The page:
What Information You Should Never Give Out Over The Phone

In a world where our information is more or less what we have to give for doing just about anything, it is easy to get comfortable with handing out information if it seems reasonable to do so. While we all know not to enter our social security number into a mysterious pop-up on the computer, it is actually quite concerning how many of us are willing to just hand over information if it seems like it is for a legitimate reason. Though we are all used to giving out personal information when we call on an account, giving out information when people ask us is something that we should always be hesitant of, especially over the phone.

There are without question circumstances that require that we give out personal information over the phone, but a good general rule is that you should never give your information out over an incoming call. It is one thing for you to pick up the phone and call the IRS to discuss your tax return, and for them to require your social security number to verify your account. However, if someone calls you and asks for information, you should never just hand it out. This can be tricky when people call and explicitly ask for information and claims to have a good reason for doing so, but there are questions that you will never want to dignify with a response over the phone or you might very well end up a victim of identity fraud.


In the event you receive a call, no matter how legitimate it sounds, you should absolutely never give out your social security number in any capacity. Fraudsters love to ask for your social security number or the last four digits of it because it is the key to stealing your identity or impersonating you on your other accounts. Other popular requests will include your address, names of relatives, last four digits of a bank account, or date of birth. While these questions might not seem terribly threatening individually, when you stack the information, you have given a person basically every security answer to access your accounts. This can and will be used against you. For most security checks with financial and government institutions, these answers are all that someone will need to impersonate you at a later date. For this reason, you should always avoid giving over or confirming any information of this nature.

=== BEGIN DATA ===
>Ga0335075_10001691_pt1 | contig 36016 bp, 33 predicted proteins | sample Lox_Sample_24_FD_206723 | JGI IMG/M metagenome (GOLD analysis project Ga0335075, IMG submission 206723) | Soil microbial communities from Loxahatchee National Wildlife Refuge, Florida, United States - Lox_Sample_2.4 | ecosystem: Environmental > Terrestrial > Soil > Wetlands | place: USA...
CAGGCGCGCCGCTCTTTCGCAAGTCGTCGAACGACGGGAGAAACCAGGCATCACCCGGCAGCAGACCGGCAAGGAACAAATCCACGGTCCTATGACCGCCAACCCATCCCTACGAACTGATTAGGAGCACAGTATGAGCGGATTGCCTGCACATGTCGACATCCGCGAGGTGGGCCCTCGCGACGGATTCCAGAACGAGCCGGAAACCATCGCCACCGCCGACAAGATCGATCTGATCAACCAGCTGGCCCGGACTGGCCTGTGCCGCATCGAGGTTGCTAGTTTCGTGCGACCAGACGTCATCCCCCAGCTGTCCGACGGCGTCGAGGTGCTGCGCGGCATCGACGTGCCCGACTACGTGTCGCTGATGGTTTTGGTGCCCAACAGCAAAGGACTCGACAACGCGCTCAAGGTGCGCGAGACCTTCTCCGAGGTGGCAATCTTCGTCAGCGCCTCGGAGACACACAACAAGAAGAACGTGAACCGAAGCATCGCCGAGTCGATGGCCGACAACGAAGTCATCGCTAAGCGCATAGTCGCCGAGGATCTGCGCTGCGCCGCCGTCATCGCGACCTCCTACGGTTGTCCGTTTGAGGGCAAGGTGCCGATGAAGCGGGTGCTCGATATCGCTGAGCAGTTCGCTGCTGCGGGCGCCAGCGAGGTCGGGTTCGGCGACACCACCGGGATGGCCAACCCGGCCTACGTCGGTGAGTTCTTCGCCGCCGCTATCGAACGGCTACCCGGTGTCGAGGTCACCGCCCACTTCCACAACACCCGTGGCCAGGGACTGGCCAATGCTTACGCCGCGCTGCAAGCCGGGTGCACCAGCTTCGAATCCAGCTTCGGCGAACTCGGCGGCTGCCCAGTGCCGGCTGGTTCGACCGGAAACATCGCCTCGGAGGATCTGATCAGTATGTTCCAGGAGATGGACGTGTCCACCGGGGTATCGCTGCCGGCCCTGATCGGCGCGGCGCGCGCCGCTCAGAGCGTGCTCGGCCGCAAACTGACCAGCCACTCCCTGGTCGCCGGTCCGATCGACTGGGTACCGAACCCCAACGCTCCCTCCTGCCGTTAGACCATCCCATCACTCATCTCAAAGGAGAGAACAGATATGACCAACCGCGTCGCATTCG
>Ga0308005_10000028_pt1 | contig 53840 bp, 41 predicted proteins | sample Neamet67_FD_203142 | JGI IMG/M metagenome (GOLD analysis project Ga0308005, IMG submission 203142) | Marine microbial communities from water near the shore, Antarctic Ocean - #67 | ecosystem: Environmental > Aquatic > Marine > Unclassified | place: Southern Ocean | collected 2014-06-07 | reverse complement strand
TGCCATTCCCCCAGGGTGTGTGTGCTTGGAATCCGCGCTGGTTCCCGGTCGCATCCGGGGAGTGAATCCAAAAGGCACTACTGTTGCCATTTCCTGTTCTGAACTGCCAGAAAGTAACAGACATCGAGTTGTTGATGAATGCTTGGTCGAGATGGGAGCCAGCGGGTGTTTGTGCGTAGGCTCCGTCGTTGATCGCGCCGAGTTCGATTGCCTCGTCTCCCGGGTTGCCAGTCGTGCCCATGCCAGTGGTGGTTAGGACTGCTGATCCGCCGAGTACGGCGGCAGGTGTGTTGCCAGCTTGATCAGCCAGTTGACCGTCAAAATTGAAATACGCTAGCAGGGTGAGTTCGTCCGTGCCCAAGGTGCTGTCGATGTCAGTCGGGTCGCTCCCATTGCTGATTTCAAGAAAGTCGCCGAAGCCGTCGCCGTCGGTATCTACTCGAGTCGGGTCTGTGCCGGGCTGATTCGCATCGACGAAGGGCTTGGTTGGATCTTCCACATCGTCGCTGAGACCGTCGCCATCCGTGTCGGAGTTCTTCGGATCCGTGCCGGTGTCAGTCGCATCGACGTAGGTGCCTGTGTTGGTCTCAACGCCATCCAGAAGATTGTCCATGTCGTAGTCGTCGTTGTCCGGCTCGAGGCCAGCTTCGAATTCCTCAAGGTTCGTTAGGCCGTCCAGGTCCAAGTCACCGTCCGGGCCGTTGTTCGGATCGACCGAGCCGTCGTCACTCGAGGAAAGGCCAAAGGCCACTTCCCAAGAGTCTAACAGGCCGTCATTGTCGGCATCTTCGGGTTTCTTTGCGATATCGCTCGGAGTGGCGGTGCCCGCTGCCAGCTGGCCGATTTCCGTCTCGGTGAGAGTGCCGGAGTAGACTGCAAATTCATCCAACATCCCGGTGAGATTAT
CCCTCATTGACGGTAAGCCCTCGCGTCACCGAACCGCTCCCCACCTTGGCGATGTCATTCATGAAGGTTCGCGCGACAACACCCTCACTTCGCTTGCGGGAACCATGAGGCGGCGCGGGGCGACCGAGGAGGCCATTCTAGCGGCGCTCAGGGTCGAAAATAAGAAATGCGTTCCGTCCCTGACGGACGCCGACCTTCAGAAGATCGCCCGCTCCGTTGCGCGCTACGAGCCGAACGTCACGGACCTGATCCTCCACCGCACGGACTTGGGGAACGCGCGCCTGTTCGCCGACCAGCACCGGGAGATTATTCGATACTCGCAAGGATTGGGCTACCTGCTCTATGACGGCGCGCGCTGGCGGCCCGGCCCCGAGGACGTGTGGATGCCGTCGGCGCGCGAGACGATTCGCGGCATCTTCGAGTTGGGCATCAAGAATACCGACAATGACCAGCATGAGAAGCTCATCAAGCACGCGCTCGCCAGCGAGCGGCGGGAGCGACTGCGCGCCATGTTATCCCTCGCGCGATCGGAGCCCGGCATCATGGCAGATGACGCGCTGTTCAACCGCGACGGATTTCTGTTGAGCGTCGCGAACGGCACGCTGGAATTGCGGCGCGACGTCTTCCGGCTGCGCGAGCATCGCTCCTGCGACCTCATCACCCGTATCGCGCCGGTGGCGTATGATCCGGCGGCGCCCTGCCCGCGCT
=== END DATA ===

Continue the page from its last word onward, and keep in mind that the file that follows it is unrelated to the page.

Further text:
It can be a little awkward to say no when someone asks you for information, and that notion is exactly what the fraudsters are counting on when it comes to getting you to talk. This social pressure is a common tactic. Remember, under no circumstances should anyone be upset if you decline to give them information. If someone calls and pretends to be from a credible source, politely let them know that you will call back on the number from their website. This will ensure that you can safely handle any of your concerns without running the risk of handing your information over to criminals. You can never be too safe when it comes to protecting your personal information since it is the basis for most everything that you will do.

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